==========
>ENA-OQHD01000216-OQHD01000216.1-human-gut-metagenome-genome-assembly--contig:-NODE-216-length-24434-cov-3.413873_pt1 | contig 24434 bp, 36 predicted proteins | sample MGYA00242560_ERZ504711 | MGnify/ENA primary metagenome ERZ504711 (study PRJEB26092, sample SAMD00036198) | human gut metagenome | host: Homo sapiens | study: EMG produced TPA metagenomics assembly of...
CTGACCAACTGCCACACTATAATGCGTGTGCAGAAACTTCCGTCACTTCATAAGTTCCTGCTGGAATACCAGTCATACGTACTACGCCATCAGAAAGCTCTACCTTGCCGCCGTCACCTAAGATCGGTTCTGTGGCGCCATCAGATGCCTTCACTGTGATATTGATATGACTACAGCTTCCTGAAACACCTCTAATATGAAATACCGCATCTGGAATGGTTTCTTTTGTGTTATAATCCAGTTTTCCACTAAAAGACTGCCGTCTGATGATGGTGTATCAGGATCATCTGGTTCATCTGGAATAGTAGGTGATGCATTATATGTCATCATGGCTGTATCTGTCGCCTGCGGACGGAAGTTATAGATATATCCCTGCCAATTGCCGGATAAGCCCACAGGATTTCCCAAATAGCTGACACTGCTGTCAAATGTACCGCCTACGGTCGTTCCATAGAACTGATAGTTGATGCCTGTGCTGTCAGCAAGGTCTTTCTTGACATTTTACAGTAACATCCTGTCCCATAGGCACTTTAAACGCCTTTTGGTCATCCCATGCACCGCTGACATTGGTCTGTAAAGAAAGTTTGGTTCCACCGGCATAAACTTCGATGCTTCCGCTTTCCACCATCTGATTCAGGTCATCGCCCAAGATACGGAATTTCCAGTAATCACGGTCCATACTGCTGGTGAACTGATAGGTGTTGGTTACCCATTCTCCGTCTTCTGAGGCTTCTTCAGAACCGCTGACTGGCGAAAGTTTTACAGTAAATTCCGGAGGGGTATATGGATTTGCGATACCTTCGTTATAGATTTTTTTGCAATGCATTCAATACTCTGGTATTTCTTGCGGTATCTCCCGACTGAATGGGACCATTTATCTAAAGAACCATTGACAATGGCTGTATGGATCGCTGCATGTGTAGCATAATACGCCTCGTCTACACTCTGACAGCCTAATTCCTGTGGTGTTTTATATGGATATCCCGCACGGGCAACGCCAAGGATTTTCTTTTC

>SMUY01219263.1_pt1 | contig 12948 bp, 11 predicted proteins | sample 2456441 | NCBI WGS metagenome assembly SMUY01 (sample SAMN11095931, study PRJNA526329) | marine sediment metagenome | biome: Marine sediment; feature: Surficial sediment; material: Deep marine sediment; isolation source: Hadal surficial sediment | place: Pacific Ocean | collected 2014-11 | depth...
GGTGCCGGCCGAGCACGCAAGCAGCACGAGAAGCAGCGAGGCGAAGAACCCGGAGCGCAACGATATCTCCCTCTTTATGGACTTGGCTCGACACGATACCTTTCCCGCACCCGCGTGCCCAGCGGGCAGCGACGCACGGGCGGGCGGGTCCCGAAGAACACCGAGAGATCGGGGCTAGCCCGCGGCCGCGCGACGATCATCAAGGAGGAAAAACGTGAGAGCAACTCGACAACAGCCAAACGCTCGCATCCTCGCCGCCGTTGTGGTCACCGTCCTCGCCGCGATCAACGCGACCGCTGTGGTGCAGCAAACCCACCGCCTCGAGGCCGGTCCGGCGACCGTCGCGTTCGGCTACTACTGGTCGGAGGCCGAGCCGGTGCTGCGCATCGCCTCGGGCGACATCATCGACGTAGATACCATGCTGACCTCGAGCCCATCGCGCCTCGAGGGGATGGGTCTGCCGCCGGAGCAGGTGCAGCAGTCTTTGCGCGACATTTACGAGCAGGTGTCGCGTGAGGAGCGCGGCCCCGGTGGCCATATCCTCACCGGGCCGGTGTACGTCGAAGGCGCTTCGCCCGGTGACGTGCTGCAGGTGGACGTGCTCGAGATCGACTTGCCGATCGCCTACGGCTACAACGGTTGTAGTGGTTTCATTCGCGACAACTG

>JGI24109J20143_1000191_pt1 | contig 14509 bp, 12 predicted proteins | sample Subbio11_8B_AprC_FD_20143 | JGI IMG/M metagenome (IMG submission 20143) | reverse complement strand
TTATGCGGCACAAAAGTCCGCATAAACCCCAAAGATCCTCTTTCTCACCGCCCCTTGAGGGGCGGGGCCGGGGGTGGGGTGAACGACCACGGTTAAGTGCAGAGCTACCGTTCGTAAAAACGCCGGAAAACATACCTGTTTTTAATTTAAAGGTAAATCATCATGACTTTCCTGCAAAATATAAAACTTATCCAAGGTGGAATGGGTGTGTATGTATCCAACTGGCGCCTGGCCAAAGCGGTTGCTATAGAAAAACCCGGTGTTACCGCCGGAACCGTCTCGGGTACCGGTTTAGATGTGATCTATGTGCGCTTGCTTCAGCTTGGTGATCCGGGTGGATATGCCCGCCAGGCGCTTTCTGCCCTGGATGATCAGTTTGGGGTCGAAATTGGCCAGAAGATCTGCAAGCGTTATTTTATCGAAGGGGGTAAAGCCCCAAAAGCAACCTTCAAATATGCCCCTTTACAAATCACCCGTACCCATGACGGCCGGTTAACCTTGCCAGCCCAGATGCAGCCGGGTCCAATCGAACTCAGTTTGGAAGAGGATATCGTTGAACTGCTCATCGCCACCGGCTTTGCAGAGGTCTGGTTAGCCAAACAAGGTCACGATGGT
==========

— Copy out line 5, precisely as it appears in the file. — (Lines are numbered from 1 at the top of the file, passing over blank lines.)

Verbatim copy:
>JGI24109J20143_1000191_pt1 | contig 14509 bp, 12 predicted proteins | sample Subbio11_8B_AprC_FD_20143 | JGI IMG/M metagenome (IMG submission 20143) | reverse complement strand